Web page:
Let’s begin by understanding how Crisp defines libertarian Calvinism (hereafter, LC). LC is Calvinist because it affirms (1) that God ordains whatsoever comes to pass (i.e., comprehensive divine providence) and (2) that God determines (indeed causally determines) that his elect will come to Christ for salvation (i.e., unconditional election and effectual calling). So LC is strictly monergistic with respect to salvation. But LC is also libertarian because it affirms (3) that free choices require the ability to do otherwise and therefore cannot be determined by prior factors (such as God’s decree) and (4) that some human choices are indeed free.
Posted in Philosophy, Theology
Tagged Calvinism, compatibilism, determinism, divine decree, divine providence, incompatibilism, libertarian Calvinism, libertarian free will, Oliver Crisp, Westminster Confession of Faith, Westminster Standards
IVP’s New Dictionary of Theology is an outstanding reference work. (Just look at the original editorial team and you’ll see why!) So I was delighted not only to learn that a second edition is in the works but also to be invited to contribute an updated entry for ‘Paradox in Theology’. The editors of the new edition have kindly granted me permission to reproduce the article here.
A short article I wrote for Tabletalk magazine, entitled “On Worldviews”, is available online, along with some other articles from the December 2014 issue. Check them out! (And while you’re at it, consider a subscription to Tabletalk. It’s an excellent resource.)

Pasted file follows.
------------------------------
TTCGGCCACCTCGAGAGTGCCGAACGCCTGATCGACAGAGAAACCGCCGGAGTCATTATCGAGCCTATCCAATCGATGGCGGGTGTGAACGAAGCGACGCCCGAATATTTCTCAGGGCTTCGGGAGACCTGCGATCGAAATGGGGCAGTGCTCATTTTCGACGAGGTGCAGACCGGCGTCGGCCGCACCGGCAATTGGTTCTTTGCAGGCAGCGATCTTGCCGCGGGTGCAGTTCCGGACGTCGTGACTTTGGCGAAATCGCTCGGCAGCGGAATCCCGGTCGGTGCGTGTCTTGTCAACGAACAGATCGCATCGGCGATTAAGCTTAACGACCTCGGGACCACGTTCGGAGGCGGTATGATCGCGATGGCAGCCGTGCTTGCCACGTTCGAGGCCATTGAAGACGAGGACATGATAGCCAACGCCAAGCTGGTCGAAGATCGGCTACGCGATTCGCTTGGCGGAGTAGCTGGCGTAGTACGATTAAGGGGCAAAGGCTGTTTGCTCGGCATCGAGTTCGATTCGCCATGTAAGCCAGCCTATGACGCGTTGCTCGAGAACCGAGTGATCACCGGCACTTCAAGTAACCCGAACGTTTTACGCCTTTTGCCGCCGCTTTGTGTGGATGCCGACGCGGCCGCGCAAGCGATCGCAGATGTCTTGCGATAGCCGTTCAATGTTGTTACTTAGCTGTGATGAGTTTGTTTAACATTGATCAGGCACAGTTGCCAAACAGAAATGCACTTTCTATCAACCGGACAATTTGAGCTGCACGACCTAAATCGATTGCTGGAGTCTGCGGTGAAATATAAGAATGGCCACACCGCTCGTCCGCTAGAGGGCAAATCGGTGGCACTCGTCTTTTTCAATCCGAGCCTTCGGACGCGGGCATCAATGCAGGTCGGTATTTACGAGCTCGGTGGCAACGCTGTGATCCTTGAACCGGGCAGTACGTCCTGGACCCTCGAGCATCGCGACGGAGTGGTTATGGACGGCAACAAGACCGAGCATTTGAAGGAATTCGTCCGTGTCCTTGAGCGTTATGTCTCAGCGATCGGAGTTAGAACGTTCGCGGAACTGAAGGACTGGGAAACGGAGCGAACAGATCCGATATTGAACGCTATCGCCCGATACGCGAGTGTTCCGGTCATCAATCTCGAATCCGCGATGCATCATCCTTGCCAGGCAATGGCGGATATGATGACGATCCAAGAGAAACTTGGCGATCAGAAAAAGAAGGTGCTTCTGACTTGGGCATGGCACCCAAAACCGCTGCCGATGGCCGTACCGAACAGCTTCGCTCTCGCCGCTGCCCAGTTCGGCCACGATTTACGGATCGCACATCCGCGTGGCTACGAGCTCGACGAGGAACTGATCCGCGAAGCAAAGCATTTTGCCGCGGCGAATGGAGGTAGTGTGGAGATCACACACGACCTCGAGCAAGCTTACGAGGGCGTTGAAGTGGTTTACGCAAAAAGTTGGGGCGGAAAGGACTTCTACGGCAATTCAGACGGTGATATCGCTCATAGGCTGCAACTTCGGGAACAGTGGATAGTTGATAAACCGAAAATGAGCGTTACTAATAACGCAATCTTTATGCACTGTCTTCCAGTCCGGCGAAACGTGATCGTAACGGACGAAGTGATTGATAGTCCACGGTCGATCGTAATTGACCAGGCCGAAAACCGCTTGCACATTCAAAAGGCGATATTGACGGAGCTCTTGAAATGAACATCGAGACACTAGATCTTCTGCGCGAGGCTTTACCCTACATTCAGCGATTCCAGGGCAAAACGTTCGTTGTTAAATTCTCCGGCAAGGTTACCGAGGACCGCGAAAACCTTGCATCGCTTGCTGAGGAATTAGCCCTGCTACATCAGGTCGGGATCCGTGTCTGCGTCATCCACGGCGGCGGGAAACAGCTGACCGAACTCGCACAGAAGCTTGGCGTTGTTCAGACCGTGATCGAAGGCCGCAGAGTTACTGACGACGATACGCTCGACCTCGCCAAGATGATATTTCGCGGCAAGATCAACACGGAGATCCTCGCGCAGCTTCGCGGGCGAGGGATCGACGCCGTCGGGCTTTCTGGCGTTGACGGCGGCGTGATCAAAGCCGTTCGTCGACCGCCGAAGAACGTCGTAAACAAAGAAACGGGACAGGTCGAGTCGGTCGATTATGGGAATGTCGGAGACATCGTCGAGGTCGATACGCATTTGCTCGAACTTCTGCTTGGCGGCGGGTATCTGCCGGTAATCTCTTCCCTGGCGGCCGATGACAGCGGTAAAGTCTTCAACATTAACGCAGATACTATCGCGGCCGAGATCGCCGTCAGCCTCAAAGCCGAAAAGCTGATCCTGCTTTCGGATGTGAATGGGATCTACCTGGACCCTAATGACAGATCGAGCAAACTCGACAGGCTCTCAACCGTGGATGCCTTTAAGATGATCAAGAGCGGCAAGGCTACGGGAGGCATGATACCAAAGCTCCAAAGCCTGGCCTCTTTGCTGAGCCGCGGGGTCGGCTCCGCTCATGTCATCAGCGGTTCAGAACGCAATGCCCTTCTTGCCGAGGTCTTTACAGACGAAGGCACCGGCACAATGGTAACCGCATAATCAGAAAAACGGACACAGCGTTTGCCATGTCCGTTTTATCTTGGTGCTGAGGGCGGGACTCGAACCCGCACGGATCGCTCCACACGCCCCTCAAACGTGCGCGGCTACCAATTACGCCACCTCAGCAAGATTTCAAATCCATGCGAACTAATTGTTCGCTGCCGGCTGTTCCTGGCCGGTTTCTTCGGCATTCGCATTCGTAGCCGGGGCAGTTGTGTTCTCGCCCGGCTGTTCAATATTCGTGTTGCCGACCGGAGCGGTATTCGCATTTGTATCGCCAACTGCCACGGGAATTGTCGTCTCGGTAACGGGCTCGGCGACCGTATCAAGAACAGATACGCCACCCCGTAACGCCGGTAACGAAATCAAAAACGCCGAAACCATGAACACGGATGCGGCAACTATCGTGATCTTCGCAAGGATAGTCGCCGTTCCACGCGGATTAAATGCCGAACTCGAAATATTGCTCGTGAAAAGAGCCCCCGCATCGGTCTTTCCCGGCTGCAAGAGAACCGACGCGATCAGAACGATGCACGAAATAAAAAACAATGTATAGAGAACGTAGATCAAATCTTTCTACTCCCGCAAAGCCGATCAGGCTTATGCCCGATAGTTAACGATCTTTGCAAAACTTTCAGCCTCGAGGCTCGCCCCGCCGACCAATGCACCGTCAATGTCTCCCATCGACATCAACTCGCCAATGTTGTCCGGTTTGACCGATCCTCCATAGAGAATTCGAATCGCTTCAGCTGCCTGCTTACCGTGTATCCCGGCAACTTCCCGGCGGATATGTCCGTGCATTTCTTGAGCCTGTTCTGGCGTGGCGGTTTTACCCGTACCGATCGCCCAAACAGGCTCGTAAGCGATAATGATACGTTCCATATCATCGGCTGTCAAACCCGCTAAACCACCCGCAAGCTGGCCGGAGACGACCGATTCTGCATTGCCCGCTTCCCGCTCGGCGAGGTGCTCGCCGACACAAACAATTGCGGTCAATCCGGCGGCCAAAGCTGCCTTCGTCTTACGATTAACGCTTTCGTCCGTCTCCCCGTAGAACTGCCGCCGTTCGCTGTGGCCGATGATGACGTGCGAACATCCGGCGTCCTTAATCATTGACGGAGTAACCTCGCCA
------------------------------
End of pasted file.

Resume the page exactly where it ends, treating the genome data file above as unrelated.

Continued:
A past-directed prayer is one that petitions God either (1) to have brought about some state of affairs at some time in the past or (2) to bring about some state of affairs (now or in the future) that would require God to have brought about some (other) state of affairs at some time in the past.
In this paper (submitted for publication in this forthcoming book) I argue that past-directed prayers can be answered by God only if God has foreknowledge of our future free choices, and therefore any evidence of answered past-directed prayers constitutes evidence against open theism (which denies God’s foreknowledge of future free choices). I also suggest (to complete the argument) that there appear to be actual cases of answered past-directed prayers. In the penultimate section of the paper, I make reference to a remarkable story related by Helen Roseveare in her book Living Faith. Her account is too long to quote in full in the paper, but since it’s such a striking (and encouraging!) testimony I thought I would reproduce it here instead (see below).
This post is a short follow-up to the earlier one on Calvinism and determinism. I realize I should have said something about the distinction between ‘soft’ and ‘hard’ determinism, and how that relates to Calvinism. So here I remedy that oversight.